Absent clear error, Petitioner's claim that appellate counsel should have argued that he was improperly isolated is without merit. It is therefore not a "particularly strong" argument, and its omission is not grounds for finding ineffective assistance of appellate counsel. See Mayo, 13 F.3d at 534.
B. Petitioner did not Receive Ineffective Assistance of Trial Counsel When Trial Counsel did not Object to the Admission and Use of Testimony that May Have Violated C.P.L. § 710.30
As state above in Discussion Section IV, trial counsel was not deficient in failing to object to testimony regarding what Petitioner allegedly did with the crime vehicle following the victim's shooting. Because trial counsel was not ineffective, Petitioner was not denied effective assistance of appellate counsel when his appellate counsel declined to raise such a claim on appeal.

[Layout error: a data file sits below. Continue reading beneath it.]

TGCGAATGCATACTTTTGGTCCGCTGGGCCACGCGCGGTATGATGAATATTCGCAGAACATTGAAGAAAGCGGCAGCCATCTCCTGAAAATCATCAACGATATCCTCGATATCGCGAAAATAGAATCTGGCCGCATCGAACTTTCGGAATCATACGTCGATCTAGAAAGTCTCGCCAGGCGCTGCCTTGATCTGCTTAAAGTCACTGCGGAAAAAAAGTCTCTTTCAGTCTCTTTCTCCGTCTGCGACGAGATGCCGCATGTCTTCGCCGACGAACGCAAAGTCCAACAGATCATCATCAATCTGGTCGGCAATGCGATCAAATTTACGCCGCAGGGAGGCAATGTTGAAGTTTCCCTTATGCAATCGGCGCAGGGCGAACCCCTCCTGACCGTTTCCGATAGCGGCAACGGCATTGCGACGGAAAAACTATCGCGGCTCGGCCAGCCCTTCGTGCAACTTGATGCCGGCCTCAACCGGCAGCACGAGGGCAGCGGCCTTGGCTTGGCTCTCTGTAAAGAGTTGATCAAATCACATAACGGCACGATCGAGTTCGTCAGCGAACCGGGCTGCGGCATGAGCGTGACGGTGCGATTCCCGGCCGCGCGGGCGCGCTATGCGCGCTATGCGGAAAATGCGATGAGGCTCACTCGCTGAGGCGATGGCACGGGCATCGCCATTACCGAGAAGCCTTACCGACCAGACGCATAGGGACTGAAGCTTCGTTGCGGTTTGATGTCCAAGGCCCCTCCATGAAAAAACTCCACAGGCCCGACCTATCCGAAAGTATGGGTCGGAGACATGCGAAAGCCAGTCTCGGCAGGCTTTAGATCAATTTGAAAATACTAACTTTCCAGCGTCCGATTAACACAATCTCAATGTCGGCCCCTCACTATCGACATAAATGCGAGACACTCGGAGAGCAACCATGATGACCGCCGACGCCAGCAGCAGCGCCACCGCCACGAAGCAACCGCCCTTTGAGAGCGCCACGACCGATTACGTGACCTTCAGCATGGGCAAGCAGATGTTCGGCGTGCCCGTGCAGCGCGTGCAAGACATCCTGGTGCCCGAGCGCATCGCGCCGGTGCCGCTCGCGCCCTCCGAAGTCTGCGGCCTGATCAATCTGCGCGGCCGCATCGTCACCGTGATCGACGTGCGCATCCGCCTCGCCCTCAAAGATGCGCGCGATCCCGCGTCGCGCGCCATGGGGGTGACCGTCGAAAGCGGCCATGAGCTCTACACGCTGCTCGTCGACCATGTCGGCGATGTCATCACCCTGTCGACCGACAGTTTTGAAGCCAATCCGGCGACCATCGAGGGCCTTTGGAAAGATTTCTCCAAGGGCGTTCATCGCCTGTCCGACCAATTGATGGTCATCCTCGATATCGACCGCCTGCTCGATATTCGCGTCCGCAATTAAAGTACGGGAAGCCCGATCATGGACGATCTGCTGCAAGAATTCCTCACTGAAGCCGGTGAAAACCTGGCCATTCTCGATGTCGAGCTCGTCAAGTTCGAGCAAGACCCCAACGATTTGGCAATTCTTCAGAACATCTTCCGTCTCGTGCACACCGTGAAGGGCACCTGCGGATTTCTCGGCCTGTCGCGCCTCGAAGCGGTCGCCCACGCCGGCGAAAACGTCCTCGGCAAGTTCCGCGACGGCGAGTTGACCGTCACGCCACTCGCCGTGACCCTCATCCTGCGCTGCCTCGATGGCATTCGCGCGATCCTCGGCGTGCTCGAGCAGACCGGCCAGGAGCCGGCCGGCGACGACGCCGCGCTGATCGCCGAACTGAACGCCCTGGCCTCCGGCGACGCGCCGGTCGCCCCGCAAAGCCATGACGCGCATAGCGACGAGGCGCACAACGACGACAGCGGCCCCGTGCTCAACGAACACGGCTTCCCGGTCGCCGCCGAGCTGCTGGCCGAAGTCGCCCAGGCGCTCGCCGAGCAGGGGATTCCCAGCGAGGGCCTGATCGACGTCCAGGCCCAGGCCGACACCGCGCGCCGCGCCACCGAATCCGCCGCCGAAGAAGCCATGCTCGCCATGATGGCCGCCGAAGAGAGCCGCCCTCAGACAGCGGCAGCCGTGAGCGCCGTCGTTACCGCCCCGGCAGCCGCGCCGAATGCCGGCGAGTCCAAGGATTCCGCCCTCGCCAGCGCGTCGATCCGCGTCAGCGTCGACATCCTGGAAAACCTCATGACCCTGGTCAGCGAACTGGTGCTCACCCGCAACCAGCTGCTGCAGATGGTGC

C. Petitioner did not Receive Ineffective Assistance of Trial Counsel When Trial Counsel did not Preserve for Appeal the Argument that there was Insufficient Evidence to Prove Intentional Murder
Petitioner contends that there was insufficient evidence to prove that he intended to murder Tyshawn Flagler, and that he received ineffective assistance of trial counsel when trial counsel neglected to preserve that issue for appeal. (See Petition at 33-35.) Petitioner argues that appellate counsel was ineffective when he did not raise this claim. (Id.) However, Petitioner's claim of ineffective assistance of trial counsel is without merit, and appellate counsel was therefore not required to raise this claim on appeal. See Mayo, 13 F.3d at 534.